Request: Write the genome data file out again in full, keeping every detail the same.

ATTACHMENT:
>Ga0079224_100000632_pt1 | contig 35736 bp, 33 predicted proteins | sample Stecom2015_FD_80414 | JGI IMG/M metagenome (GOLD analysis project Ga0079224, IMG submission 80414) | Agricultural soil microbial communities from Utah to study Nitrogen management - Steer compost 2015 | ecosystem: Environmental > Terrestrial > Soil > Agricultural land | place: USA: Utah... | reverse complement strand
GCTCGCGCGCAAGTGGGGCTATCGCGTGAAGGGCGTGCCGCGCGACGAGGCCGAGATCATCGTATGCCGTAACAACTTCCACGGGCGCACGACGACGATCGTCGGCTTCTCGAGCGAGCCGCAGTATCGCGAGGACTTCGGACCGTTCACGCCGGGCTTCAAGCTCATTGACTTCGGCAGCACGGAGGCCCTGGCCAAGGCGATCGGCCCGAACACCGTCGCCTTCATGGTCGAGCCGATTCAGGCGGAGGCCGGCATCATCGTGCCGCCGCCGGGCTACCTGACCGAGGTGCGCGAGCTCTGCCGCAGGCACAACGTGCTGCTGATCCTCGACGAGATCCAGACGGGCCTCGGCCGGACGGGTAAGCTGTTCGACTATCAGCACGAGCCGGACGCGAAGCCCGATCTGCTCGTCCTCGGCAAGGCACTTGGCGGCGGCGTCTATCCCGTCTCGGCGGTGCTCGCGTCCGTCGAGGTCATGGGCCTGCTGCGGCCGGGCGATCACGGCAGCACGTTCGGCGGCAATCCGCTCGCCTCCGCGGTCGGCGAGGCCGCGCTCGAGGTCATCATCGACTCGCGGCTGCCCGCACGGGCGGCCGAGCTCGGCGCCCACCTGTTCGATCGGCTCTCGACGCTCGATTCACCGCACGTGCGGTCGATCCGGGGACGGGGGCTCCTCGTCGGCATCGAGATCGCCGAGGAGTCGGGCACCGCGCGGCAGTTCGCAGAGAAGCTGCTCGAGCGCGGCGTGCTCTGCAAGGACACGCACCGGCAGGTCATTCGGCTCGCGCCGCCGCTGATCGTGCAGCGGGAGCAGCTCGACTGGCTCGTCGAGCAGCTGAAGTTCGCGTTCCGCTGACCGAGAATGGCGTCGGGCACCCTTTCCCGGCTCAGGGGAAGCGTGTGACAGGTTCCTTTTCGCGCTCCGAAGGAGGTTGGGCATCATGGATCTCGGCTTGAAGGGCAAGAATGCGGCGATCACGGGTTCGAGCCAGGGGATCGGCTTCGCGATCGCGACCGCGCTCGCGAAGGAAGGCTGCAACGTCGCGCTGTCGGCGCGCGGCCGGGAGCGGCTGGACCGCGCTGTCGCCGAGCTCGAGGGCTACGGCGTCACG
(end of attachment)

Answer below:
>Ga0079224_100000632_pt1 | contig 35736 bp, 33 predicted proteins | sample Stecom2015_FD_80414 | JGI IMG/M metagenome (GOLD analysis project Ga0079224, IMG submission 80414) | Agricultural soil microbial communities from Utah to study Nitrogen management - Steer compost 2015 | ecosystem: Environmental > Terrestrial > Soil > Agricultural land | place: USA: Utah... | reverse complement strand
GCTCGCGCGCAAGTGGGGCTATCGCGTGAAGGGCGTGCCGCGCGACGAGGCCGAGATCATCGTATGCCGTAACAACTTCCACGGGCGCACGACGACGATCGTCGGCTTCTCGAGCGAGCCGCAGTATCGCGAGGACTTCGGACCGTTCACGCCGGGCTTCAAGCTCATTGACTTCGGCAGCACGGAGGCCCTGGCCAAGGCGATCGGCCCGAACACCGTCGCCTTCATGGTCGAGCCGATTCAGGCGGAGGCCGGCATCATCGTGCCGCCGCCGGGCTACCTGACCGAGGTGCGCGAGCTCTGCCGCAGGCACAACGTGCTGCTGATCCTCGACGAGATCCAGACGGGCCTCGGCCGGACGGGTAAGCTGTTCGACTATCAGCACGAGCCGGACGCGAAGCCCGATCTGCTCGTCCTCGGCAAGGCACTTGGCGGCGGCGTCTATCCCGTCTCGGCGGTGCTCGCGTCCGTCGAGGTCATGGGCCTGCTGCGGCCGGGCGATCACGGCAGCACGTTCGGCGGCAATCCGCTCGCCTCCGCGGTCGGCGAGGCCGCGCTCGAGGTCATCATCGACTCGCGGCTGCCCGCACGGGCGGCCGAGCTCGGCGCCCACCTGTTCGATCGGCTCTCGACGCTCGATTCACCGCACGTGCGGTCGATCCGGGGACGGGGGCTCCTCGTCGGCATCGAGATCGCCGAGGAGTCGGGCACCGCGCGGCAGTTCGCAGAGAAGCTGCTCGAGCGCGGCGTGCTCTGCAAGGACACGCACCGGCAGGTCATTCGGCTCGCGCCGCCGCTGATCGTGCAGCGGGAGCAGCTCGACTGGCTCGTCGAGCAGCTGAAGTTCGCGTTCCGCTGACCGAGAATGGCGTCGGGCACCCTTTCCCGGCTCAGGGGAAGCGTGTGACAGGTTCCTTTTCGCGCTCCGAAGGAGGTTGGGCATCATGGATCTCGGCTTGAAGGGCAAGAATGCGGCGATCACGGGTTCGAGCCAGGGGATCGGCTTCGCGATCGCGACCGCGCTCGCGAAGGAAGGCTGCAACGTCGCGCTGTCGGCGCGCGGCCGGGAGCGGCTGGACCGCGCTGTCGCCGAGCTCGAGGGCTACGGCGTCACG